Invariant Area Sweep Implies Pythagorean Theorem

Think of a right triangle that rotates around one of its acute vertices.

right triangle rotates around one of the acute vertices

The right-angled vertex then traces a circle of radius \(a\), whilst the second acute vertex traces a circle of radius \(c\). The leg \(b\) of the triangle is tangent to the small circle and sweeps the area between the two circles. The Pythagorean theorem assures that the area of the ring (annulus) is \(\pi b^{2}\).

The applet below illustrates a thought experiment. In two concentric circles of radii \(a\) and \(c\), \((a \lt c),\) the semitangent to the small circle contained by the big circle is allowed to rotate. The semitangent of length \(b\), sweeps an area which after a complete turn covers the ring between the two circles. The area of the ring is \(\pi(c^{2} - a^{2})\). Were it possible to find a proof independent of the Pythagorean theorem that the area swept by the \(b\) segment is indeed \(\pi b^{2}\), we would get an additional proof of the Pythagorean theorem itself.

This applet requires Sun's Java VM 2 which your browser may perceive as a popup. Which it is not. If you want to see the applet work, visit Sun's website at, download and install Java VM and enjoy the applet.

What if applet does not run?

The first three figures below serve to demonstrate that the portion of the ring swept by leg \(b\) due to a turn by a certain angle equals the area of the ring sector formed by that angle.

geometric link between areas of a circular sector and a ring sector

The fourth figure is to remind that the latter area, in turn, equals the area of the circular sector of radius \(b\) formed by the same angle.

[Mark Levi, p. 17] offers this explanation:

Here is a heuristic argument. The ring is swept by a moving segment of length \(b\) as the segment executes two simultaneous motions: sliding (in the direction of the segment) and rotating around the trailing end point of the segment. The key observation is this: the sliding motion does not affect the rate at which the segment sweeps the area. In other words, by subtracting the sliding velocity, and thus making the segment rotate in place around the trailing point, we do not affect the rate at which the segment sweeps the are.

This is not a proof of the claimed equality of the areas but an argument of the sort which frequently used in mathematical research and discourse. As Archimedes explained (at the beginning of his Method [Stein, p. 33, Archimedes, p. 570]) to his friend Eratosthenes:

It is easier to supply the proof when we have previously acquired, by the method, some knowledge of the questions than it is to find it without any previous knowledge.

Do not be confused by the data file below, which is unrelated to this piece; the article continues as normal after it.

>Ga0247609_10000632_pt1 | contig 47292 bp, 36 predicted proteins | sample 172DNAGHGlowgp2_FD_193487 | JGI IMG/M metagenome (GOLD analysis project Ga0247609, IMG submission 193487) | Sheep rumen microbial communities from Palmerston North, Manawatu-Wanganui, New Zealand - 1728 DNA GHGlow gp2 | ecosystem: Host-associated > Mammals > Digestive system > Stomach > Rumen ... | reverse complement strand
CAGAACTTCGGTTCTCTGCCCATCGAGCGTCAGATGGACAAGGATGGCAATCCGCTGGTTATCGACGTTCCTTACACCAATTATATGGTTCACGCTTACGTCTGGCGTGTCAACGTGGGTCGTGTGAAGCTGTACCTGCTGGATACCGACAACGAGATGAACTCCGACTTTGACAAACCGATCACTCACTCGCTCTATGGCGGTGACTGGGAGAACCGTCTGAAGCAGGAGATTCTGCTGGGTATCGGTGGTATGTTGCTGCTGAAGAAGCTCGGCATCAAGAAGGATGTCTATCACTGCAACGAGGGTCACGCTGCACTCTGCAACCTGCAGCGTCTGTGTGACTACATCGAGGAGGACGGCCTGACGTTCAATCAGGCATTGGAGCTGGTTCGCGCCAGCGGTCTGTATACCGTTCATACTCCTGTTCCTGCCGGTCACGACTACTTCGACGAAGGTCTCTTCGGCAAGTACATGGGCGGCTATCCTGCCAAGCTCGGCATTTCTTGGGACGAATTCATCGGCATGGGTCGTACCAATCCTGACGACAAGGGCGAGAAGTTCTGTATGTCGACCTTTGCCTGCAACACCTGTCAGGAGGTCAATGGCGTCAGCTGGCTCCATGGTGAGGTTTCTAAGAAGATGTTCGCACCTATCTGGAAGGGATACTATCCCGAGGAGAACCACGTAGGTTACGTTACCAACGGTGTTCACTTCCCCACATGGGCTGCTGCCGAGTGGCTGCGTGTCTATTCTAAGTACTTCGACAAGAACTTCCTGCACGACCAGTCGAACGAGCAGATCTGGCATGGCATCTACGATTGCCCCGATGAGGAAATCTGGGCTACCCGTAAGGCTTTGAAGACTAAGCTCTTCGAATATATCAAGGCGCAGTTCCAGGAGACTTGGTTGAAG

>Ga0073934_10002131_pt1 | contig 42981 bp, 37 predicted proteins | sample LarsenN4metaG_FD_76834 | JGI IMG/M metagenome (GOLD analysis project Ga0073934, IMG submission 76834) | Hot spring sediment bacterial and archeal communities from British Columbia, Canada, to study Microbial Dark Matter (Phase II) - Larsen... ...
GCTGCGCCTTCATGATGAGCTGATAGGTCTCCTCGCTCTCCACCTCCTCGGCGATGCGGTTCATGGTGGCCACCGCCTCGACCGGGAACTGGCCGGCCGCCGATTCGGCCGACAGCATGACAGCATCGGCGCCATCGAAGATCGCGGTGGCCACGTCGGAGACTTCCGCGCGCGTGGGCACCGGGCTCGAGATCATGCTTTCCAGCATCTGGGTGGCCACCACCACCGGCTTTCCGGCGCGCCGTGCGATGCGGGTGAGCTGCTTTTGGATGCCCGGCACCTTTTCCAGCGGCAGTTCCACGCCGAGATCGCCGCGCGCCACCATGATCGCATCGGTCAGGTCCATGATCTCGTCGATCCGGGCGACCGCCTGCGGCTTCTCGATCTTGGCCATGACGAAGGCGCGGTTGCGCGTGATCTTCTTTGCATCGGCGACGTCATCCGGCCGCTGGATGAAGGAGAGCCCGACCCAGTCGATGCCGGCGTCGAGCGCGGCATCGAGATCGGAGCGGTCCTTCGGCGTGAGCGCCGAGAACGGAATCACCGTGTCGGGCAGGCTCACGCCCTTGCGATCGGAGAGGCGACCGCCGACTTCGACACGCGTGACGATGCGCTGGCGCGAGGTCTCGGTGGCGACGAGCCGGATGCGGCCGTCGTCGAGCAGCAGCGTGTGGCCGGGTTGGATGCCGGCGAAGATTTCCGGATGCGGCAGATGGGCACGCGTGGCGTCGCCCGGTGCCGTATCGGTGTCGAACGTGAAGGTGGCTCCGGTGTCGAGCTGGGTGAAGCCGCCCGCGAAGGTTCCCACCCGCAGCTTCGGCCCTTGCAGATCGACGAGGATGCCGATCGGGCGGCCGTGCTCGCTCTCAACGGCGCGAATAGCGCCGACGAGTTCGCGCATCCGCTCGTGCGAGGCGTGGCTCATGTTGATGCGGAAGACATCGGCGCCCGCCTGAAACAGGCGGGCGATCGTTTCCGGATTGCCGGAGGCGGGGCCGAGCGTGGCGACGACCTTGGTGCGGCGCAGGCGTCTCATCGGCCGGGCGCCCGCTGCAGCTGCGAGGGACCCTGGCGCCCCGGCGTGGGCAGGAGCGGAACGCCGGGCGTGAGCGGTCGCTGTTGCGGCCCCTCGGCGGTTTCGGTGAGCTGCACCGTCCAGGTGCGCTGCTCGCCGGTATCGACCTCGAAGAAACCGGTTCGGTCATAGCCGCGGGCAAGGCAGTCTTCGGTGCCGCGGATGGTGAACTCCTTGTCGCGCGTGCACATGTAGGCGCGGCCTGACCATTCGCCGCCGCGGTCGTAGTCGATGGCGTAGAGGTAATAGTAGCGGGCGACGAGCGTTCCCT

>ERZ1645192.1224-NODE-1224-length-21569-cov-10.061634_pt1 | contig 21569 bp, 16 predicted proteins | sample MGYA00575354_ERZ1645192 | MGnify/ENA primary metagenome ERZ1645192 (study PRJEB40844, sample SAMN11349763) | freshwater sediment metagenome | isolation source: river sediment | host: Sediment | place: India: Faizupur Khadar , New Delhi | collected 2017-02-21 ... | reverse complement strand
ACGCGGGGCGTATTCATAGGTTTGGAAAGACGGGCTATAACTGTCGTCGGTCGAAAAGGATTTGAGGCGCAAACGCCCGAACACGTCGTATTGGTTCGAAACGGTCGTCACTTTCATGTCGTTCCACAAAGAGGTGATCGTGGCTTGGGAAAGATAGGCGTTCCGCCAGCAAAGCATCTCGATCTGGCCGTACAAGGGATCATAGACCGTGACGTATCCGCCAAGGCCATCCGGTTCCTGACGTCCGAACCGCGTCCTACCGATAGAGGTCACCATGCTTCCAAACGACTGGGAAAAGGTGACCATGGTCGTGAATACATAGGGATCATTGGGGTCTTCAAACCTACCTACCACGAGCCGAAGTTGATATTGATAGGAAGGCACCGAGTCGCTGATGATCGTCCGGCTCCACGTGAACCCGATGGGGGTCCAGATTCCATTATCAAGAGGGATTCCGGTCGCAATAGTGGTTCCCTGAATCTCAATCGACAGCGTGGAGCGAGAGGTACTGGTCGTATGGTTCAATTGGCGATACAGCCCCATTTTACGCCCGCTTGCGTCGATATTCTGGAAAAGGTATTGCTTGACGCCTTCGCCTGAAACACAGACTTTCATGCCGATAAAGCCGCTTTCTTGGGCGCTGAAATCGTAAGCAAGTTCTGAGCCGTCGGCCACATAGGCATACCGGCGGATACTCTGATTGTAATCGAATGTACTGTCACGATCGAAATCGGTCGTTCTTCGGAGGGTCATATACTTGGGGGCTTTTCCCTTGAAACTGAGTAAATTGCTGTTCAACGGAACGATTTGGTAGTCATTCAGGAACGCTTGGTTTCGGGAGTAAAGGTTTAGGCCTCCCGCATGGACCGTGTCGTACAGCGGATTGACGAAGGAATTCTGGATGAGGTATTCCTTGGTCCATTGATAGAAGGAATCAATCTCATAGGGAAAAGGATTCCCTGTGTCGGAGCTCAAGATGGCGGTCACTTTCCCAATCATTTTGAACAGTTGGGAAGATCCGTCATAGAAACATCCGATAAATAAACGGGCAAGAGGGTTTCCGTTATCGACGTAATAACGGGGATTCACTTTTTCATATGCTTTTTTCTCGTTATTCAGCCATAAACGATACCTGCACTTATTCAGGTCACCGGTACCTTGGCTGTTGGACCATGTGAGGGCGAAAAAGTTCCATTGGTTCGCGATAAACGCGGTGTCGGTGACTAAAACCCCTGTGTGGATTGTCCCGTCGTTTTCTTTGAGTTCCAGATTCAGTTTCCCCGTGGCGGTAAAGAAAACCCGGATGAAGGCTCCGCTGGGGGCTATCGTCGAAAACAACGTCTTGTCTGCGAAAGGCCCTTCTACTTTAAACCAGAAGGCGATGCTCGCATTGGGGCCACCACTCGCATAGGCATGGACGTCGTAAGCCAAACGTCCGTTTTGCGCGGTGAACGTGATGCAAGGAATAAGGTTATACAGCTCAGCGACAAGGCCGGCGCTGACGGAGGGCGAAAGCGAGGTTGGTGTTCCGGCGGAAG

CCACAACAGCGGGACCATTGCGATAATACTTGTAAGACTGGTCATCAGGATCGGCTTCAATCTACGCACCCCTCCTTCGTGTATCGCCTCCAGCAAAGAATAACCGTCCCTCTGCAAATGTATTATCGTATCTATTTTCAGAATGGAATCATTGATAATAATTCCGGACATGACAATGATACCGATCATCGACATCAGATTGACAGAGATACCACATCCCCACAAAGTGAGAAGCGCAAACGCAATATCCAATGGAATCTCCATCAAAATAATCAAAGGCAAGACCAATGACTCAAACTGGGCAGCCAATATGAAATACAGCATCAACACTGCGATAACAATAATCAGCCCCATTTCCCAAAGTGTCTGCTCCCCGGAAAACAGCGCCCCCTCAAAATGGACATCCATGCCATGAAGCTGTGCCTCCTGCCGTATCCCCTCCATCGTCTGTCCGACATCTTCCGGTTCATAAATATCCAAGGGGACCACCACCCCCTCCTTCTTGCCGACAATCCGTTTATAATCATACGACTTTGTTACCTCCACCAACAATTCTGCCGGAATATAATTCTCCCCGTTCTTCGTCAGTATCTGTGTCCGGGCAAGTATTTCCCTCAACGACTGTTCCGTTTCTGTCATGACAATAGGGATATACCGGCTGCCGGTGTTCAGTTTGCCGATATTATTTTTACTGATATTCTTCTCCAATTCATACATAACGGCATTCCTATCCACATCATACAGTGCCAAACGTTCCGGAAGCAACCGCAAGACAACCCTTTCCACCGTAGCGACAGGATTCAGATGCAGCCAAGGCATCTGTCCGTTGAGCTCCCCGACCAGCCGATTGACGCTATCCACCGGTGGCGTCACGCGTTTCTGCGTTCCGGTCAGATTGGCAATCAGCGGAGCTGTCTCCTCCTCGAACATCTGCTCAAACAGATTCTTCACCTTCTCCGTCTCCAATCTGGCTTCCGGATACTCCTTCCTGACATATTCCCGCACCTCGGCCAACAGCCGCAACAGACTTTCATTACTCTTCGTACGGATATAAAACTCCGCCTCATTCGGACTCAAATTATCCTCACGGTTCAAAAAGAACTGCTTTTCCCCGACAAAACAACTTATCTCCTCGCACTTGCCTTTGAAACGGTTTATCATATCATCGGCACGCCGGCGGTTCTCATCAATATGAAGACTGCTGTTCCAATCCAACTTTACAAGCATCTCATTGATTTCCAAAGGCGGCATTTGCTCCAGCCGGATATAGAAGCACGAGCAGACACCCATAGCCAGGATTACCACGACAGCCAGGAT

Employing Calculus, we may observe that leg \(b\) participates locally in two motions: one sliding in its own direction and second rotating around one of its ends. The first does not contribute to sweeing the area. The second contributes exactly as much as it would if one of its ends were fixed, which would give exactly \(\frac{1}{2}b^{2}\theta\) for the area covered due to a turn through angle \(\theta\), making the area of the wholering (i.e., when \(\theta = 2\pi\)) \(\pi b^{2}\). (We use the same argument elsewhere.)

(T. M. Apostol and M. Mamikon published several papers devoted to the invariance of areas under the sweep of a segment.)

For a particular case of annulus there is a simpler proof of even a more general fact.

pythagorean theorem from the area of annulus

Let there be a chord in a circle \(C(O)\) of radius \(R\) that is divided by an interior point \(P\) into two pieces of length \(a\) and \(b\). When the chords glides over \(C(O)\), \(P\) describes another circle. This is a particular case of Holditch's theorem that the area of the annulus between the two circles is \(\pi ab\), independent of \(R\). We shall prove this fact directly.

Draw a diameter of \(C(O)\) through \(P\). \(P\) divides this diameter into two pieces \(R + r\) and \(R - r\), where \(r\) is the radius of the small circle. By the Intersecting Chords theorem, \(ab = (R + r)(R - r) = R^{2} - r^{2}\) so that

\[ \pi ab = \pi (R + r)(R - r) = \pi R^{2} - \pi r^{2}. \]

This is true for any lengths \(a\) and \(b\). In particular, this is true for \(a = b\).


  1. T. M. Apostol and M. Mamikon, Tangents and Subtangents Used to Calculate Areas, American Mathematical Monthly, 109(10), 2002 pp. 900-908.
  2. Archimedes, The Method Treating of Mechanical Problems, Great Books of the Western World, v 11, The University of Chicago, 1952
  3. M. Levi, The Mathematical Mechanic, Princeton University Press, 2009
  4. M. Mamikon, Annular Rings of Equal Area, Math Horizons, 5(3), 1997 pp. 5-8
  5. S. Stein, Archimedes: What Did He Do Besides Cry Eurika?, MAA, 1999

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